Consuming tart cherry juice concentrate significantly improves both the quality and duration of sleep, according to a new UK study by scientists at Northumbria University.
In an article published online in the European Journal of Nutrition this week, Howatson et al. found that tart cherry juice from Montmorency cherries significantly increased melatonin levels in the body.
"Chronic inflammation is a whole body condition that can affect overall health, especially when it comes to the heart," said study co-author Mitch Seymour, PhD, at the University of Michigan. "This study offers further promise that foods rich in antioxidants, such as cherries, could potentially reduce inflammation and have the potential to lower disease risk."
Since melatonin is the hormone that regulates sleep, the team found that people who consumed tart cherry juice concentrate not only slept for longer, but also had improved their quality of sleep.
Investigators in the past have that, overall, men experienced much less pain and retained more muscle strength after exercising while drinking cherry juice blends.
The team said their findings could have notable benefits for people who have difficulty sleeping due to insomnia, shift work and jet lag.
Co-author Dr. Jason Ellis said: "Although melatonin is available over the counter in other countries, it is not freely available in the UK. What makes these findings exciting is that the melatonin contained in tart cherry juice concentrate is sufficient to elicit a healthy sleep response."
In this small-scale study, Howatson et al. collaborated with the cherry juice firm Cherryactive to recruit 20 healthy volunteers, who drank a 30ml serving of either tart cherry juice or a placebo juice for 7 days.
Urine samples were collected from participants both before and during the study to determine melatonin levels, and subjects wore actigraphy watch sensors to monitor sleep and wake cycles and keep a 'daily diary' of sleeping patterns.
Strong evidence for sleep influence
Participants who drank tart cherry juice concentrate for one week were found to have a significant increase in urinary melatonin (+15-16 per cent) against the placebo group.
Actigraphy measurements also registered an increase of around 15 minutes to time spent in bed, an increase of 25 minutes in total sleep time and a 5-6 per cent increase in 'sleep efficiency' (a global measure of sleep quality).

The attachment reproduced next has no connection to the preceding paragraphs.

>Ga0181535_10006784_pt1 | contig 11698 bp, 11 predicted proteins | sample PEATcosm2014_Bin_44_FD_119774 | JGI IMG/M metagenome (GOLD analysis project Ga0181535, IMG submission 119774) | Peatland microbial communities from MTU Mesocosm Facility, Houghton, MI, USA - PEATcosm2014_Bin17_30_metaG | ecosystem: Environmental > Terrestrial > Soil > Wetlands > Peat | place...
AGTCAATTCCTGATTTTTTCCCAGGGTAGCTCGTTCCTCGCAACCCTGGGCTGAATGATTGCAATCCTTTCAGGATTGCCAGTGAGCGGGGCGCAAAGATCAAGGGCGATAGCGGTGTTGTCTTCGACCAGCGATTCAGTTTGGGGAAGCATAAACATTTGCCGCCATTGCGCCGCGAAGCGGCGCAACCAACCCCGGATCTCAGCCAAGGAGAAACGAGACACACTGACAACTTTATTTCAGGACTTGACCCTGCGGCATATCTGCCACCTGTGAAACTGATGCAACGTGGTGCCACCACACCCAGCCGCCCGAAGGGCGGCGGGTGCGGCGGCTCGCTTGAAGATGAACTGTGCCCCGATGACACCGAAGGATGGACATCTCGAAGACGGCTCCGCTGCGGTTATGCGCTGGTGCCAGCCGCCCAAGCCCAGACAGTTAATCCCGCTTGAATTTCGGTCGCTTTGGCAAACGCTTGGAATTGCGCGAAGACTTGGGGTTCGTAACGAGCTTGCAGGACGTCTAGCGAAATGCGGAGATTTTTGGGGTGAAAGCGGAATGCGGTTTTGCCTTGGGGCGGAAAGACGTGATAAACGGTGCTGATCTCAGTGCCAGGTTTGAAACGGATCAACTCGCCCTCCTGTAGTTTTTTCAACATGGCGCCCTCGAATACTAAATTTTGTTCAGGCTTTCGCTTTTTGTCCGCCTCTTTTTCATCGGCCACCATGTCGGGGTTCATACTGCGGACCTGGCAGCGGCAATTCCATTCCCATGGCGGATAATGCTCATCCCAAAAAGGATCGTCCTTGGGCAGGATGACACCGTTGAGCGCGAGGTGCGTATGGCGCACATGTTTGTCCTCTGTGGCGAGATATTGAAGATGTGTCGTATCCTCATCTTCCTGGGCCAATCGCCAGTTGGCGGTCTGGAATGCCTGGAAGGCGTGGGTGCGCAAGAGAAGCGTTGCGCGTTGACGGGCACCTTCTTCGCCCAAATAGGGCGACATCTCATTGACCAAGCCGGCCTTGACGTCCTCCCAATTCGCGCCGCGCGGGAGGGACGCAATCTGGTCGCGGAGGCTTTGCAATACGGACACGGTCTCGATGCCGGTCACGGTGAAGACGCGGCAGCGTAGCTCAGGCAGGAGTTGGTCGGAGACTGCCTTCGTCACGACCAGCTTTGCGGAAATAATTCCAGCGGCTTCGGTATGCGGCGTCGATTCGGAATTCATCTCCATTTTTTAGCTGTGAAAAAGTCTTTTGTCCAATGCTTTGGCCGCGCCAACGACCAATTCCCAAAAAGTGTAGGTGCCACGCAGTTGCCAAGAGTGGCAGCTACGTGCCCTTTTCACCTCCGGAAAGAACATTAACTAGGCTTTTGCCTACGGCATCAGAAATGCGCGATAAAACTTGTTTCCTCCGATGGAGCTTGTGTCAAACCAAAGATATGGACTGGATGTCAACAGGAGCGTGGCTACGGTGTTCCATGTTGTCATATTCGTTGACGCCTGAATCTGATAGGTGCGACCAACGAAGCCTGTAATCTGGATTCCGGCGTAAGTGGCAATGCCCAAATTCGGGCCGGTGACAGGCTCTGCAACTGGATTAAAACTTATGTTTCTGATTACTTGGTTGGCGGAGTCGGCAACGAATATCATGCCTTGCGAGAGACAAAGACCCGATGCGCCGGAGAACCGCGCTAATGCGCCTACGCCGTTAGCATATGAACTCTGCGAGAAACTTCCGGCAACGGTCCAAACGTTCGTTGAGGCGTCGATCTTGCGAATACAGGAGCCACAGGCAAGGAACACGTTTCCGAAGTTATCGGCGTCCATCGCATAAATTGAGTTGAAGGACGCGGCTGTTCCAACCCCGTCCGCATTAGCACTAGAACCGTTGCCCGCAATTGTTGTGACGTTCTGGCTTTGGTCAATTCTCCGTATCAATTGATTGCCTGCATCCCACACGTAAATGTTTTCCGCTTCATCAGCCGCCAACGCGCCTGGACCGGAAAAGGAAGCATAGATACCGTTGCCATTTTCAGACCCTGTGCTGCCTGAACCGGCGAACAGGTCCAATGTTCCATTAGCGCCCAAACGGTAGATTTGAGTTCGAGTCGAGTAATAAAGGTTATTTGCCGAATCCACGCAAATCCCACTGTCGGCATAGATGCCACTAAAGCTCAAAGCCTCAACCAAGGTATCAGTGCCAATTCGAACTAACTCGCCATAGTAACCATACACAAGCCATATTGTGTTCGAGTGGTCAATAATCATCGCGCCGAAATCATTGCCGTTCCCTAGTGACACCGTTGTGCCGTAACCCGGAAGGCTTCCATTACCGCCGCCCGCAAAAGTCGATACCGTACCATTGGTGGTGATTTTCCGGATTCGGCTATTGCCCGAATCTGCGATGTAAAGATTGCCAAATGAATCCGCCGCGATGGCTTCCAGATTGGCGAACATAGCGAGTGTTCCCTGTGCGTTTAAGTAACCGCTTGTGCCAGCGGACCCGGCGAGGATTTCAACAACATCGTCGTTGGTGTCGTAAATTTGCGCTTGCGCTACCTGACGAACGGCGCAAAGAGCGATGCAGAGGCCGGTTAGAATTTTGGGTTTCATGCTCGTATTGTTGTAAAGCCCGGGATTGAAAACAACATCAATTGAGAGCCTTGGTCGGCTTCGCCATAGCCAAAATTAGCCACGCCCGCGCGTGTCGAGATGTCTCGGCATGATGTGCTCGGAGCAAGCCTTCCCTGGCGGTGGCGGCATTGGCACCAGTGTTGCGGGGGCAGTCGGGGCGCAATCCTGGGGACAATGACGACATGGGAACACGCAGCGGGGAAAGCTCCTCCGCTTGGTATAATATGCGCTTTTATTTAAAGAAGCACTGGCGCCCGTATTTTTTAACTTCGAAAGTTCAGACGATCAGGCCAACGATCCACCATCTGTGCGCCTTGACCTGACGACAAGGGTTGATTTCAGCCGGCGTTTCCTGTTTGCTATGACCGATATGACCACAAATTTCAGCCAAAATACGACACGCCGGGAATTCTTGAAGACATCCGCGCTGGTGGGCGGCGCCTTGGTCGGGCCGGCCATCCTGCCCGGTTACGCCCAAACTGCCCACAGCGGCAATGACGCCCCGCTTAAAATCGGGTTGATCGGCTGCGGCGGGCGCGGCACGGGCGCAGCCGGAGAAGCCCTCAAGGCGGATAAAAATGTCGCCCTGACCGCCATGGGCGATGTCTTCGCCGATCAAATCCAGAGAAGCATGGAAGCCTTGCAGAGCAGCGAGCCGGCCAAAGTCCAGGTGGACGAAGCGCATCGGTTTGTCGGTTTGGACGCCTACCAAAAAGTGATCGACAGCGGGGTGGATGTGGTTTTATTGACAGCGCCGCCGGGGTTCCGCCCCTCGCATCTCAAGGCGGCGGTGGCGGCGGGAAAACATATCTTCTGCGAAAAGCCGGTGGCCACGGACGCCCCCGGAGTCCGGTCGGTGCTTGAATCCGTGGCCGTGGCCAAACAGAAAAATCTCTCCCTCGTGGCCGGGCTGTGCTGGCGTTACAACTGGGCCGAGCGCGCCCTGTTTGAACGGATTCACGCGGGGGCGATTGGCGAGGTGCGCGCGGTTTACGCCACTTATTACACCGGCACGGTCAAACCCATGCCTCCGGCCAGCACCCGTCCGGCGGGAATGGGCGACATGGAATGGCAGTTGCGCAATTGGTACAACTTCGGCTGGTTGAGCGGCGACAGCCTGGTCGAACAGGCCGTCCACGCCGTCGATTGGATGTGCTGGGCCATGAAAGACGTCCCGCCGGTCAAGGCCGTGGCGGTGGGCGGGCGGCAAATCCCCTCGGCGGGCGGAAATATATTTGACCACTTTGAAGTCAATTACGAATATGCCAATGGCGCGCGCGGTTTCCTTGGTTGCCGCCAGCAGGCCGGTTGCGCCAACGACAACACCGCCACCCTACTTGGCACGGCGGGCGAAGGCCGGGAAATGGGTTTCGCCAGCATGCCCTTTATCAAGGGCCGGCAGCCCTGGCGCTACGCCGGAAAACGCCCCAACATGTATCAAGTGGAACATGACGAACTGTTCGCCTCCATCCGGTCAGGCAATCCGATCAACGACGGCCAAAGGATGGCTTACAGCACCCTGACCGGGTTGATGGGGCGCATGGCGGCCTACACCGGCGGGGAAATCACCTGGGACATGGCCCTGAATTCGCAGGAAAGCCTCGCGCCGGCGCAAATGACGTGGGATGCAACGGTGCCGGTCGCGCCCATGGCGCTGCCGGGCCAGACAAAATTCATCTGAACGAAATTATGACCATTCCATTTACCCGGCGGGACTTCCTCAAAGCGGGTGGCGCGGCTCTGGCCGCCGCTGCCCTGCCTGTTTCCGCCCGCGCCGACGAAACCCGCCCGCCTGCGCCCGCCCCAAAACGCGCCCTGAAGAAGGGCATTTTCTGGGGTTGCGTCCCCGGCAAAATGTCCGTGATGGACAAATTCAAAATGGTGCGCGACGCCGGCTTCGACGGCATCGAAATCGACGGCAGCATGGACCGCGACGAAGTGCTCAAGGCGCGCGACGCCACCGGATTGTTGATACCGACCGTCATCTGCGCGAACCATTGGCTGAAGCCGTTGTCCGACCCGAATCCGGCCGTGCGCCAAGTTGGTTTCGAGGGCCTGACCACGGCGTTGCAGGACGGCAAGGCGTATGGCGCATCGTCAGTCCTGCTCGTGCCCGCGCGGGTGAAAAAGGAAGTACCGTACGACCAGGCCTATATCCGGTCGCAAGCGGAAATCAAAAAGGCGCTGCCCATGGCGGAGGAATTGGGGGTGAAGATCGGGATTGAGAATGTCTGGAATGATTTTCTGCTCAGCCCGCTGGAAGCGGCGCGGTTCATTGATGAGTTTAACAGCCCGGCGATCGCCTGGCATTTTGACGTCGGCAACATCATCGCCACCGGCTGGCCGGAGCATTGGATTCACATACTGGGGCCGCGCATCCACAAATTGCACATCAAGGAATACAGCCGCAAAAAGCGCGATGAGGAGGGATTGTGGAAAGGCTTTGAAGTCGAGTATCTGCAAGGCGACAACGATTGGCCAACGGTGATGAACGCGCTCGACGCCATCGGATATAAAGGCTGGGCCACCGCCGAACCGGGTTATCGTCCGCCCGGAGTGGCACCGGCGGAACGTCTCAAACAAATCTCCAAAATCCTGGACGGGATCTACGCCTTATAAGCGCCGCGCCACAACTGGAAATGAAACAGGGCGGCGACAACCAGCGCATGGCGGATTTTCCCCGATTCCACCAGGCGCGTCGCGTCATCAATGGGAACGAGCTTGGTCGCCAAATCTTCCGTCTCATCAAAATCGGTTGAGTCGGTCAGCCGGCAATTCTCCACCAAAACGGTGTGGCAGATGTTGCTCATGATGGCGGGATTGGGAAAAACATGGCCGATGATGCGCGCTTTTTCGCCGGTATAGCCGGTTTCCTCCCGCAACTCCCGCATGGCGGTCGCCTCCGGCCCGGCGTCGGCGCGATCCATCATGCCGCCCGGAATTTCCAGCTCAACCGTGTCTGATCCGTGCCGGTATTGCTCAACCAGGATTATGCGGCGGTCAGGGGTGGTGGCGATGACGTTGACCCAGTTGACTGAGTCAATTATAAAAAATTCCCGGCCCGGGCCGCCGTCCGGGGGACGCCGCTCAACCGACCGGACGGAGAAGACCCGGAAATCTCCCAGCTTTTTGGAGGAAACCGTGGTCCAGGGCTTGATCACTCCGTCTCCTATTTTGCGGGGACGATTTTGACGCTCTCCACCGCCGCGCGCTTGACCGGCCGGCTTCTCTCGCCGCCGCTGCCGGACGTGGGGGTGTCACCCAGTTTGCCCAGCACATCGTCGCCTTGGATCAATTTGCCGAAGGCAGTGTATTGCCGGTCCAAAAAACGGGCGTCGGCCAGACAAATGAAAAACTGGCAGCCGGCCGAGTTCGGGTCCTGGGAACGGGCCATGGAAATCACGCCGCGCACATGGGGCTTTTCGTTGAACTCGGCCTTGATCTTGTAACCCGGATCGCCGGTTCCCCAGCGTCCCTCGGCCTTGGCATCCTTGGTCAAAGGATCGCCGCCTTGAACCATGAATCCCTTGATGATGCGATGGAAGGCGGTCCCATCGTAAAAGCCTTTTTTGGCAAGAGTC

Cherry juice drinkers also reported less napping time during the day (compared to their normal sleeping habits) and against placebo group napping times.
Asked about the significance of the findings, lead author Dr. Glyn Howatson (pictured) told BeverageDaily.com that little previous research had been done into the use tart cherries.
He said: "The data provides strong evidence that sleep can be influenced by the concentrate, and whilst other mechanisms can't be completely ruled out, we think the melatonin is the principle reason for our observations."
Howatson said the team's study was only the second to examine sleep (5 published studies look at exercise recovery) and the first by Will Pigeon only showed modest sleep quality improvement for insomniacs, but that this was "subjectively examined".
Pigeon's team used a tart cherry and apple juice blend and "speculated that melatonin may be responsible [for the results] but did not measure it," according to Howatson.
Benefits confined to tart juice
He noted that his team's study used pure tart Montmorency cherry juice concentrate (with a greater concentration of phytochemicals, including melatonin).
"We showed a larger population with better experimental control (diet, for example) and a greater number of measures that are considered more valid (actigraphy, for example)," said Howatson.
He added: "We also looked at urinary melatonin and showed an increase, coupled with improved sleep time and sleep efficiency (quality) measured using actigraphy as a quantitative method."
Future research could use polysomnography (a multi-parametric test of biophysiological changes), "the gold standard for examining sleep and sleep quality", Howatson said.
"An experiment using this technology would provide good evidence, but as it stands 2 studies using 2 different, but nonetheless good quantities of the plant compounds, show a positive effect.
"The product is important. There are many watered down products that contain very little tart cherry juice, and there is no evidence for positive effects using these products, to our knowledge," he added.
The team had no immediate plans to re-examine sleep, Howatson said, but that high levels of phytochemicals such as anthocyanins with anti-oxidative and anti-inflammatory effects were of real interest
"We plan to look at how this supplement might manipulate/reduce these effects (particularly from strenuous exercise)," he said, with sleep an important recovery factor the team could monitor.
The literature had already suggested positive effects of tart cherry juice consumption in terms of exercise recovery, Howatson added.
"There is also some indication that if we can manage inflammation and oxidative stress, it is feasible to apply this to clinical conditions that suffer from chronic inflammation and ox-stress, such as rheumatoid arthritis," he said.
Title: 'Effect of tart cherry juice (prunus cerasus) on melatonin levels and enhanced sleep quality'
Since cherries are available year-round in dried, frozen and juice forms, it's easy and delicious to incorporate them into the daily diet to help manage inflammation, from topping dried cherries in oatmeal to enjoying a post-exercise smoothie of cherry juice and lowfat yogurt.
Source: European Journal of Nutrition.